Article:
Data has never been more accessible, nor has it ever been more critical to a distributor’s success, but simply obtaining data is just a starting point. How the data is used and analyzed will ultimately determine the impact it will have on your business — and the impact can be significant for any company that wants to improve their top and bottom lines.
Even the best and most accurate data can be misused, so it’s critical to have a savvy data analyst in place to harness the potential of your data. Through thoughtful analytics, your data can be transformed into information, uncovering a path that leads to operational efficiencies and profitability.
Why wouldn’t a distributor deploy analytics in their business? Companies opt against using it for a variety of reasons — they think it’s too expensive, they aren’t sure how effective it will be or they have gone without for the lifetime of their company and don’t see why they should begin now.
But, as you’ll see in this article, the distributors who are putting a premium on robust analytics-backed processes and strategies are best poised to navigate today’s increasingly complex competitive landscapes and take market share in the process.
What Analytics Can Do for Your Business
Simply put, analytics can do a lot, and there’s a good chance that your business is already using some form of analytics to maintain and enhance the level of service your customers have come to expect.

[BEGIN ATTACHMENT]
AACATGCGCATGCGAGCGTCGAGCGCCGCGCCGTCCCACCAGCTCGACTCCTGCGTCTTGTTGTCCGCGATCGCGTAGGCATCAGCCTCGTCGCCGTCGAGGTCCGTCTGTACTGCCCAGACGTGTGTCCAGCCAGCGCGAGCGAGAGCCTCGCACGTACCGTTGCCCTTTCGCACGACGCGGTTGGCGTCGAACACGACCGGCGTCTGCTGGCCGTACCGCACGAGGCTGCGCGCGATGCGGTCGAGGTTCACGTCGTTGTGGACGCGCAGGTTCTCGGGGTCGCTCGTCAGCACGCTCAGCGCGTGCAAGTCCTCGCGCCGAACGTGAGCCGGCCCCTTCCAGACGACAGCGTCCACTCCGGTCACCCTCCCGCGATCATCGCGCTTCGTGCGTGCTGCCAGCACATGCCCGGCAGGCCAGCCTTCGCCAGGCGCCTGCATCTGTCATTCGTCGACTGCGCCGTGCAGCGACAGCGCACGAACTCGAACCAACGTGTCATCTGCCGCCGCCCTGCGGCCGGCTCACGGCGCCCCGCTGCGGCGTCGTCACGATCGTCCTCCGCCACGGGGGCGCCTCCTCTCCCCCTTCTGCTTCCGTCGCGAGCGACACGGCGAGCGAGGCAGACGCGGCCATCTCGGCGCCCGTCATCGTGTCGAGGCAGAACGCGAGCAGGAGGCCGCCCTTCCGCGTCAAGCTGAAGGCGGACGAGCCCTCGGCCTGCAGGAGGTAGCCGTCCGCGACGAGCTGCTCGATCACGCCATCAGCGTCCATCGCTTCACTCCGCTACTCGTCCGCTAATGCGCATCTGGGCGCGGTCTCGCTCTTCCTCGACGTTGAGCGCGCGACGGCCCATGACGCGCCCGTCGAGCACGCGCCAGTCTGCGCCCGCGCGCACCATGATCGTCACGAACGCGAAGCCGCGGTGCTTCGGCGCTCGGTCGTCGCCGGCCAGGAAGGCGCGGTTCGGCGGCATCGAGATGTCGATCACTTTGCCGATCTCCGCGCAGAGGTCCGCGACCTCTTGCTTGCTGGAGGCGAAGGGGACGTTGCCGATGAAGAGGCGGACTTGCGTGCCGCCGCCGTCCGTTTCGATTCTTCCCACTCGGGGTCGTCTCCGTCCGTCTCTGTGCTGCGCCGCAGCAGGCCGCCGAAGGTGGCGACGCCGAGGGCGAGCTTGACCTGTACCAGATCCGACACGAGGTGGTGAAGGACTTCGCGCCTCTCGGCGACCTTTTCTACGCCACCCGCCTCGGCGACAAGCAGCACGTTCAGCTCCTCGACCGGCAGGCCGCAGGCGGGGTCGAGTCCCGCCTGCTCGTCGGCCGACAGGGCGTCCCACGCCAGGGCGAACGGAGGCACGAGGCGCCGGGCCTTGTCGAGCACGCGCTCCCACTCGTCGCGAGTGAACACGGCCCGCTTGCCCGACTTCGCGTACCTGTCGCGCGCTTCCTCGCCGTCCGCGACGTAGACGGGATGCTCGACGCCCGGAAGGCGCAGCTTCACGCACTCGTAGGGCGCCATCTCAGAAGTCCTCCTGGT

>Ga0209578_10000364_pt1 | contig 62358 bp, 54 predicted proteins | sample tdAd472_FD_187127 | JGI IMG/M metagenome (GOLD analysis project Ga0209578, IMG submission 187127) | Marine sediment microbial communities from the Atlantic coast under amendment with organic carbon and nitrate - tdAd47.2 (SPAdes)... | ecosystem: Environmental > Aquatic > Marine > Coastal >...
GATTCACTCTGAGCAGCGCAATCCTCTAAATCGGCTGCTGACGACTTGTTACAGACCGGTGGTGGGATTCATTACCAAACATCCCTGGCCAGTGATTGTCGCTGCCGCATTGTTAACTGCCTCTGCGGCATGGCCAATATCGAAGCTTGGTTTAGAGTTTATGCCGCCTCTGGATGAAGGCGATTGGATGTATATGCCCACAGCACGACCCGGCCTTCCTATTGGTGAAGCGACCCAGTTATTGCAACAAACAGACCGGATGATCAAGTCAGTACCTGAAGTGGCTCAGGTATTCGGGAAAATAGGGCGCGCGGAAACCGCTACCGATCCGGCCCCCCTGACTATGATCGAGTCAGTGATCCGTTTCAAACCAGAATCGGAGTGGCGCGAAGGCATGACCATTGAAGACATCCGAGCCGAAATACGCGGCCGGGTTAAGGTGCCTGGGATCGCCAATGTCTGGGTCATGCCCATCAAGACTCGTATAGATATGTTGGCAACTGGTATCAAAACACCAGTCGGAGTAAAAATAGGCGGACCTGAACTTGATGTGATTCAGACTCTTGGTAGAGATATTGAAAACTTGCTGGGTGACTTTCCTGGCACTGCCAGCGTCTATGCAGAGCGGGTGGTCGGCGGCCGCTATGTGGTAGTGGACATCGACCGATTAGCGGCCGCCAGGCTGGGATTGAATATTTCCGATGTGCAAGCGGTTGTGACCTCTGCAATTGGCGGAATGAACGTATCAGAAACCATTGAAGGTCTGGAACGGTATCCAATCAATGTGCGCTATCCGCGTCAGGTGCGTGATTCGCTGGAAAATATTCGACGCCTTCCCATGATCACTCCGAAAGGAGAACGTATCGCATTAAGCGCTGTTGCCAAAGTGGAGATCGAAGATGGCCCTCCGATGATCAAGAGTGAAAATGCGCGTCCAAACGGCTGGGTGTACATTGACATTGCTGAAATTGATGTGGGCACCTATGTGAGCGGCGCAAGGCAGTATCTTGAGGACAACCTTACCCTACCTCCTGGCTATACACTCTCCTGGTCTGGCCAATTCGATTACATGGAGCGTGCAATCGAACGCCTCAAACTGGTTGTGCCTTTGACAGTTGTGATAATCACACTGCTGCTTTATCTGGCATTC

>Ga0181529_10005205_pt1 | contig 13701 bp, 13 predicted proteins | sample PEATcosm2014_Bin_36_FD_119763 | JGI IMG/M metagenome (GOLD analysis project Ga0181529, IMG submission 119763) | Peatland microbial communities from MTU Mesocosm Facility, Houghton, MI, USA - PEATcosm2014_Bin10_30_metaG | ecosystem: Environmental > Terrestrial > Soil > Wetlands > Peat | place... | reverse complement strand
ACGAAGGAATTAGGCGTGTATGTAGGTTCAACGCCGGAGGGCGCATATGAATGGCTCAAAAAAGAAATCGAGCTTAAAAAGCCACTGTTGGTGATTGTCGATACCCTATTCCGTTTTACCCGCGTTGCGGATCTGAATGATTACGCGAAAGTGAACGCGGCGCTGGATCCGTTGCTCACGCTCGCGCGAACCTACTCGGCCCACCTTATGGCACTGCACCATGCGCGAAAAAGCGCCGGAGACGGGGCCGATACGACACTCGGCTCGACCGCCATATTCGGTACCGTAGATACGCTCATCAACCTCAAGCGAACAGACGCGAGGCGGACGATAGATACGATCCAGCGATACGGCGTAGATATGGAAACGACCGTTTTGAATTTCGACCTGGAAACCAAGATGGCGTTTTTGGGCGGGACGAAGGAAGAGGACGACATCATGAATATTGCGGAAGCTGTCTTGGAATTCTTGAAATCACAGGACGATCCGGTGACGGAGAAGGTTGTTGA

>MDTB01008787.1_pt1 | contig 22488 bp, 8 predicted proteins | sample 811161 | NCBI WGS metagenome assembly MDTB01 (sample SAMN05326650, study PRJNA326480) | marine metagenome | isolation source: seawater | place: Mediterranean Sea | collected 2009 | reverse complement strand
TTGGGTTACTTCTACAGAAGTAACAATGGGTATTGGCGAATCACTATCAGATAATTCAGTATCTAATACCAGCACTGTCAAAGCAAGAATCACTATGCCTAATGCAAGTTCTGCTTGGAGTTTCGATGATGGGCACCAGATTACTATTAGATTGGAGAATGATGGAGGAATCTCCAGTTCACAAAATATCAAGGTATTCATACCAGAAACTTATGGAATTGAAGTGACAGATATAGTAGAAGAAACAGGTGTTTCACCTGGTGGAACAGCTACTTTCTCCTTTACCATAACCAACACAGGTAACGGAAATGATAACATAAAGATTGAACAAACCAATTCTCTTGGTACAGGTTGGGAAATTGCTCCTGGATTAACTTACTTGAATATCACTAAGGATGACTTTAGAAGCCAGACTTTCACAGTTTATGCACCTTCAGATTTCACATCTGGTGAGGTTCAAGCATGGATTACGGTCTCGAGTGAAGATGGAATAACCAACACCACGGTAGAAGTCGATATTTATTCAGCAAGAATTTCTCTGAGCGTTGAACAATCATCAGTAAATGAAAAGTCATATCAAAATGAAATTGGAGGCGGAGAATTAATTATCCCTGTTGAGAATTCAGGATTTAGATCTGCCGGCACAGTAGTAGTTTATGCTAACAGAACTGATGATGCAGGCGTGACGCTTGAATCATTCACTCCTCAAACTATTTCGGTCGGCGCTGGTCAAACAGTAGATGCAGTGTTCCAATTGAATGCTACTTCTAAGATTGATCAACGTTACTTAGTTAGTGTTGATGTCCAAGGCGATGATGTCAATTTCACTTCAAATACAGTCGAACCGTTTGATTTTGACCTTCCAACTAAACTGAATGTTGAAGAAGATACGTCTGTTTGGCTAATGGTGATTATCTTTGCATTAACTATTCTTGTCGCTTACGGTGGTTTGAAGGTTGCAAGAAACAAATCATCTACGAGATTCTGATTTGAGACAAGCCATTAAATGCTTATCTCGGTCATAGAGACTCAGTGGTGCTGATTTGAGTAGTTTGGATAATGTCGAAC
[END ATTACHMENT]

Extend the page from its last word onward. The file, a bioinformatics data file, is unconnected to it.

Through reporting solutions, distributors can analyze a myriad of things to increase their value proposition to the markets they serve. Whether you’re using the data from your inventory management system to better organize your fulfillment centers or compiling the data from your e-commerce systems to better understand your customers’ digital buying behaviors, analytics can give you an in-depth view of nearly every aspect of your business.
Your analytics outcomes are directly related to the data available and the quality of said data. As mentioned, your company is likely already using analytics to better understand your business reporting out of your ERP system, which is referred to as Descriptive Analytics.
According to the introduction of MDM’s 2015 book, Distributor’s Guide to Analytics, “Descriptive analytics is what most distributors live and breathe – ERP exports, Excel analysis, dashboards to slightly deeper comparative tools that give visibility into what the data say happened or is happening.”
Here are a few examples of descriptive analytics and the benefits they offer a distributor:
- Sales Reporting: This can lead to increased sales and improved margins.
- Customer Reporting: This can uncover buying behaviors, including what products are being bought and at what frequency.
- Vendor Reporting: This can lead to efficient buying strategies.
- Product & Inventory Reporting: This can lead to efficient inventory and materials management strategies.
Possessing the above analytical capabilities is critical because they enable distributors to have an in-depth understanding of all the activities and processes taking place within their physical and digital locations. But these reports require more than just sorting of numbers in a spreadsheet. Both quantitative and qualitative expertise is critical for harnessing the true power of your data, so analytics-based solutions require more than a mere spreadsheet technician.